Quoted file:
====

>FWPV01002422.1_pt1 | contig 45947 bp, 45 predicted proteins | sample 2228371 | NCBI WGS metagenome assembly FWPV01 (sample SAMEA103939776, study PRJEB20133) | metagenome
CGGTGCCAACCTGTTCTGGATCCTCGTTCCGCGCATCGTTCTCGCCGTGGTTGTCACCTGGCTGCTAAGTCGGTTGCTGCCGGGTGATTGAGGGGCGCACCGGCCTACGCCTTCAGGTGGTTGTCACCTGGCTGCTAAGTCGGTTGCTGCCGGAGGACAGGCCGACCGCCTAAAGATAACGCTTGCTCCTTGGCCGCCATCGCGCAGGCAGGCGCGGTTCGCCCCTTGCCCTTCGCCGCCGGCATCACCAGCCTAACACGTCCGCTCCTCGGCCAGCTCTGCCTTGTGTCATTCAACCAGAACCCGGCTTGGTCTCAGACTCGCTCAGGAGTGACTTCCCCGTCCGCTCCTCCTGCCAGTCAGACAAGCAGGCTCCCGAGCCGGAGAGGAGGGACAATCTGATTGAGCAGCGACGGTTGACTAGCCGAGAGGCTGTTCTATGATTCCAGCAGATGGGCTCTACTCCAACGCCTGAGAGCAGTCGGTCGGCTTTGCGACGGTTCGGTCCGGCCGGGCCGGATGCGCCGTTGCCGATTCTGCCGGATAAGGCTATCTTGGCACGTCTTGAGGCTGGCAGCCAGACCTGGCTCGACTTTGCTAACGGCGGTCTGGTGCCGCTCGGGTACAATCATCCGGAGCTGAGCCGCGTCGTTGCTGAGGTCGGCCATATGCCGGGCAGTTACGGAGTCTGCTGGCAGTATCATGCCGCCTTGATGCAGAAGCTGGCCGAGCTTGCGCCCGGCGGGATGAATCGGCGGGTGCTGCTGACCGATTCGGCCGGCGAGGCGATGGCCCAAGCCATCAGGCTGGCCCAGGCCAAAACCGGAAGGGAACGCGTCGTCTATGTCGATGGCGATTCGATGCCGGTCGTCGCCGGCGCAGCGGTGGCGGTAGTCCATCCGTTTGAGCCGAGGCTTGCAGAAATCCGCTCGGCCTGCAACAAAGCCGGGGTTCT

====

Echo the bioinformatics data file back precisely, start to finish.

>FWPV01002422.1_pt1 | contig 45947 bp, 45 predicted proteins | sample 2228371 | NCBI WGS metagenome assembly FWPV01 (sample SAMEA103939776, study PRJEB20133) | metagenome
CGGTGCCAACCTGTTCTGGATCCTCGTTCCGCGCATCGTTCTCGCCGTGGTTGTCACCTGGCTGCTAAGTCGGTTGCTGCCGGGTGATTGAGGGGCGCACCGGCCTACGCCTTCAGGTGGTTGTCACCTGGCTGCTAAGTCGGTTGCTGCCGGAGGACAGGCCGACCGCCTAAAGATAACGCTTGCTCCTTGGCCGCCATCGCGCAGGCAGGCGCGGTTCGCCCCTTGCCCTTCGCCGCCGGCATCACCAGCCTAACACGTCCGCTCCTCGGCCAGCTCTGCCTTGTGTCATTCAACCAGAACCCGGCTTGGTCTCAGACTCGCTCAGGAGTGACTTCCCCGTCCGCTCCTCCTGCCAGTCAGACAAGCAGGCTCCCGAGCCGGAGAGGAGGGACAATCTGATTGAGCAGCGACGGTTGACTAGCCGAGAGGCTGTTCTATGATTCCAGCAGATGGGCTCTACTCCAACGCCTGAGAGCAGTCGGTCGGCTTTGCGACGGTTCGGTCCGGCCGGGCCGGATGCGCCGTTGCCGATTCTGCCGGATAAGGCTATCTTGGCACGTCTTGAGGCTGGCAGCCAGACCTGGCTCGACTTTGCTAACGGCGGTCTGGTGCCGCTCGGGTACAATCATCCGGAGCTGAGCCGCGTCGTTGCTGAGGTCGGCCATATGCCGGGCAGTTACGGAGTCTGCTGGCAGTATCATGCCGCCTTGATGCAGAAGCTGGCCGAGCTTGCGCCCGGCGGGATGAATCGGCGGGTGCTGCTGACCGATTCGGCCGGCGAGGCGATGGCCCAAGCCATCAGGCTGGCCCAGGCCAAAACCGGAAGGGAACGCGTCGTCTATGTCGATGGCGATTCGATGCCGGTCGTCGCCGGCGCAGCGGTGGCGGTAGTCCATCCGTTTGAGCCGAGGCTTGCAGAAATCCGCTCGGCCTGCAACAAAGCCGGGGTTCT